The admissions office strives to select a group of students with varying backgrounds, tastes, and values. Accordingly, the campus has a long list of cultural resources catering to all students, whether from small-town U.S.A. or the chaotic streets of Beijing.
Diversity at the U of C is ubiquitous, something that quickly becomes apparent when people start talking. In the classroom, at the dining hall, in the house lounge: Wherever there is conversation to be had, you can hear different, and frequently opposing, opinions on whatever subject is at hand. The University prides itself on its emphasis on discussion, and, as declared in President Zimmer’s Diversity Statement, “a commitment to diversity is central to our mission of discovery.”
A diverse student body also leads to a campus chockful of cultural and ethnic organizations ready to educate, and entertain. The University’s Office of Multicultural Student Affairs (OMSA) offers programming, study space, and a place to just hang out and watch cable with other students in its 5710 South Woodlawn Avenue office.
Nearly every religion, ethnicity, or any other group you can think of has an RSO. Many of these student organizations host free study breaks around campus where you can pick up free food (which can range from pizza to fried plantains to samosas), sign up for their listhost, and sometimes catch a movie or hear a speaker.
Many of these RSOs host a yearly cultural show. The Organization of Black Students (OBS) and South Asian Students Association (SASA) put on some of the biggest, with hundreds of students getting involved and attending. These cultural RSOs are also dedicated to more serious matters. All of them strive to help spread awareness about their customs and address pressing concerns within their community. For example, El Movimiento Estudiantil de Chicano de Aztlan (MeCha) holds a Cesar Chavez keynote speech each year to discuss Latin American issues. Many students join RSOs to strengthen their cultural identity or to stay close to their roots.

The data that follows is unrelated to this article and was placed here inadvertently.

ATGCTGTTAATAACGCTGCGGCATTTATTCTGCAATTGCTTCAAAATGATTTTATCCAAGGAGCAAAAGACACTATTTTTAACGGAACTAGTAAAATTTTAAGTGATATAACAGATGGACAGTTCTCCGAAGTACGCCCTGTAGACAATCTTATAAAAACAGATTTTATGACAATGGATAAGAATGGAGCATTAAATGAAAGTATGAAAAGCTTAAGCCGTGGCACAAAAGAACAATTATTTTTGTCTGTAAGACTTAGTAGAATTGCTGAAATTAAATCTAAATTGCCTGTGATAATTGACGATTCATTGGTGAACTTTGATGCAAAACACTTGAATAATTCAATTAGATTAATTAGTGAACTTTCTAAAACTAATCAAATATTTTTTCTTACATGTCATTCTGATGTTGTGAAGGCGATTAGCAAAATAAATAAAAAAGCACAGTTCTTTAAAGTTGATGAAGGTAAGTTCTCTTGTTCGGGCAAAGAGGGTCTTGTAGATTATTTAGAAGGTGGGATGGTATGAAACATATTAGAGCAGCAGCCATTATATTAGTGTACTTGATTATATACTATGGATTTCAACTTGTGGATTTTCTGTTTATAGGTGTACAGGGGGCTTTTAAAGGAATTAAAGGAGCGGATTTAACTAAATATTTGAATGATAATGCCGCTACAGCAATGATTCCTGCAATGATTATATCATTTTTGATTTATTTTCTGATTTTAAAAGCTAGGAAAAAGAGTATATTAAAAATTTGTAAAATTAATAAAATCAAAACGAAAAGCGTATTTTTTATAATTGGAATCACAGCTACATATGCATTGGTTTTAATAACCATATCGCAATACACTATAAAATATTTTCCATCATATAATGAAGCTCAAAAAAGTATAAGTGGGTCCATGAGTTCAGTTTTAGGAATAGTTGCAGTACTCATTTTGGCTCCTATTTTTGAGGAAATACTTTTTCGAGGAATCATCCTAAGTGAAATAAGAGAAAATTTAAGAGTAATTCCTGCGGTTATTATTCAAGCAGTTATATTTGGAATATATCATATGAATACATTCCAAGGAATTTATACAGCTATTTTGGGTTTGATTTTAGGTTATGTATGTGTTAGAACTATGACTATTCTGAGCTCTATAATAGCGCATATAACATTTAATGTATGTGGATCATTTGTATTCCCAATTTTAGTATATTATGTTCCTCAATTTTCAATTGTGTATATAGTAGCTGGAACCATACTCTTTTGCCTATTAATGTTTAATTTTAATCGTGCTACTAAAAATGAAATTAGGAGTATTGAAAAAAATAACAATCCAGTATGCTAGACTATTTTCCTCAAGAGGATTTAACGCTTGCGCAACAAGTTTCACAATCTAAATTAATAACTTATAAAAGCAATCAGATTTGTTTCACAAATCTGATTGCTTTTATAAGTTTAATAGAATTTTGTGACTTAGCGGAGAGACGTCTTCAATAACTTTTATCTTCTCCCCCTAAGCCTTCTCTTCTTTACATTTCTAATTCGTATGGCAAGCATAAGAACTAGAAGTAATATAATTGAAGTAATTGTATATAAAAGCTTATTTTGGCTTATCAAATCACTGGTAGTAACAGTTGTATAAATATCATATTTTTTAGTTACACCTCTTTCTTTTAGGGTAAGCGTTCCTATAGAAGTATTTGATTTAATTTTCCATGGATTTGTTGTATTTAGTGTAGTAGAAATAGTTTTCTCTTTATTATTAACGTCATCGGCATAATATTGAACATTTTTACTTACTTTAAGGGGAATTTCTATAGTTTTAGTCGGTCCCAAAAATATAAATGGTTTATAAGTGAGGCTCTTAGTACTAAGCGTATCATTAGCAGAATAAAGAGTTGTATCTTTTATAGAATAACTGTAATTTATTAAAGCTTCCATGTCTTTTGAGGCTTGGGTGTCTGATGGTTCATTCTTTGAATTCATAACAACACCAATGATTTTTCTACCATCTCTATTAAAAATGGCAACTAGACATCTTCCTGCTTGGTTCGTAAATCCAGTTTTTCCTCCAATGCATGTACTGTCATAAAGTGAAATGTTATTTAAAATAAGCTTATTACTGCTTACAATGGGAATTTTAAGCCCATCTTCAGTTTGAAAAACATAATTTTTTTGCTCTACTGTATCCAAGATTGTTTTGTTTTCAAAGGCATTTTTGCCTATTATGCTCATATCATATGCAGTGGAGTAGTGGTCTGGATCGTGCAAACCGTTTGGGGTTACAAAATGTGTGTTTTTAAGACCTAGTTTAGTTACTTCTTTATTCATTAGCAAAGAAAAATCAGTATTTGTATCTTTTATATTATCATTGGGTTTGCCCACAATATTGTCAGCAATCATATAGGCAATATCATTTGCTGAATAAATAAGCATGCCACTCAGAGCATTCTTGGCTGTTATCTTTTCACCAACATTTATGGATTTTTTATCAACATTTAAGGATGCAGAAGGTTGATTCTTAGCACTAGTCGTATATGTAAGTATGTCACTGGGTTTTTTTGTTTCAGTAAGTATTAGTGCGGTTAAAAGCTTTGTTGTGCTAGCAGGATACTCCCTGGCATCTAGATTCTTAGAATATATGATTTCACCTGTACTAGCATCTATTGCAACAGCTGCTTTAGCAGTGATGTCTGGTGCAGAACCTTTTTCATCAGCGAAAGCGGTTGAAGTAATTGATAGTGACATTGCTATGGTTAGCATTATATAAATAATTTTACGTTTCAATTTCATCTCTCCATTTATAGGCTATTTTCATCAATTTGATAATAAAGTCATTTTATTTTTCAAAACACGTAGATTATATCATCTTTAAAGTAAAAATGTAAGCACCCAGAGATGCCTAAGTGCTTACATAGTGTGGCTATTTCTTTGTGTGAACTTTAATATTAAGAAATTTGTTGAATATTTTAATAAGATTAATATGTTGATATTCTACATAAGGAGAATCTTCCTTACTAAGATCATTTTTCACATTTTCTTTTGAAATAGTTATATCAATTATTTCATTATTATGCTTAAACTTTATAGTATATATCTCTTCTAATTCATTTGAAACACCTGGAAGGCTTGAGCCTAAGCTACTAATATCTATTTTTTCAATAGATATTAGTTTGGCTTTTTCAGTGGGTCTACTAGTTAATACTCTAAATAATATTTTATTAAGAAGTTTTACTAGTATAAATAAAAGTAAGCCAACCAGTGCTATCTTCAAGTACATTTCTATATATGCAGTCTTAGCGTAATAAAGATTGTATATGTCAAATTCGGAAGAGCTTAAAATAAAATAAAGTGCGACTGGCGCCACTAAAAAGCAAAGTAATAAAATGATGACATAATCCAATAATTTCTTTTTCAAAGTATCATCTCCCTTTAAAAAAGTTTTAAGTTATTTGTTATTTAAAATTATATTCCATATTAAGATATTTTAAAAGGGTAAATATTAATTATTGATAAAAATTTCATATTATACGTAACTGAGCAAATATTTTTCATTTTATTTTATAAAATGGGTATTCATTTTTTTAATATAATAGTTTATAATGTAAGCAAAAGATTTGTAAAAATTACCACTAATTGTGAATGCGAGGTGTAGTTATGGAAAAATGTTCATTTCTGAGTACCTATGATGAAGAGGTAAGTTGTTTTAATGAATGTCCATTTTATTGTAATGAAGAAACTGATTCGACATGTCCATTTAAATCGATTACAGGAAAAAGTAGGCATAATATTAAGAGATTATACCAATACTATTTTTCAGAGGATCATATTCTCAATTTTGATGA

“I joined ACSA [African and Carribean Students Association] because it catered to the African and Caribbean identity—notice I didn’t say people or group,” third-year Dottie Mangale said. “It was a forum where I knew certain obscure things about who I am would be understood immediately without having to answer too many questions.”
Providing a familiar and supportive group of individuals is a goal that campus gay and lesbian organizations also strive towards. The Office of LGBTQ Student Life, which shares office space with OMSA, keeps students informed on campus and city-wide events relating to the gay community, along with hosting some of their own. This autumn they will hold a panel discussion entitled Queer 101 to discuss queer life at the U of C.
The Office of LGBTQ Student Life also collaborates with the numerous LGBTQ RSOs, such as QueeReligious and Gays and Lesbians in Business. The largest of such organizations is Queers and Associates (Q&A). Besides being a center for activism and progress (they backed the gender-neutral housing option now available), they also sponsor Pride Week each spring, which is celebrated with musical performances, panel discussions, and other fun and educational events. The highlight of Pride is Genderfuck, which encourages costumes and involved a performance last year by local drag queens.
While it’s likely that you, your housemates, or your classmates won’t have exactly the same upbringing and beliefs, no matter who you are or where you come from, you’re likely to find a campus organization that will cure your homesickness or curiosity.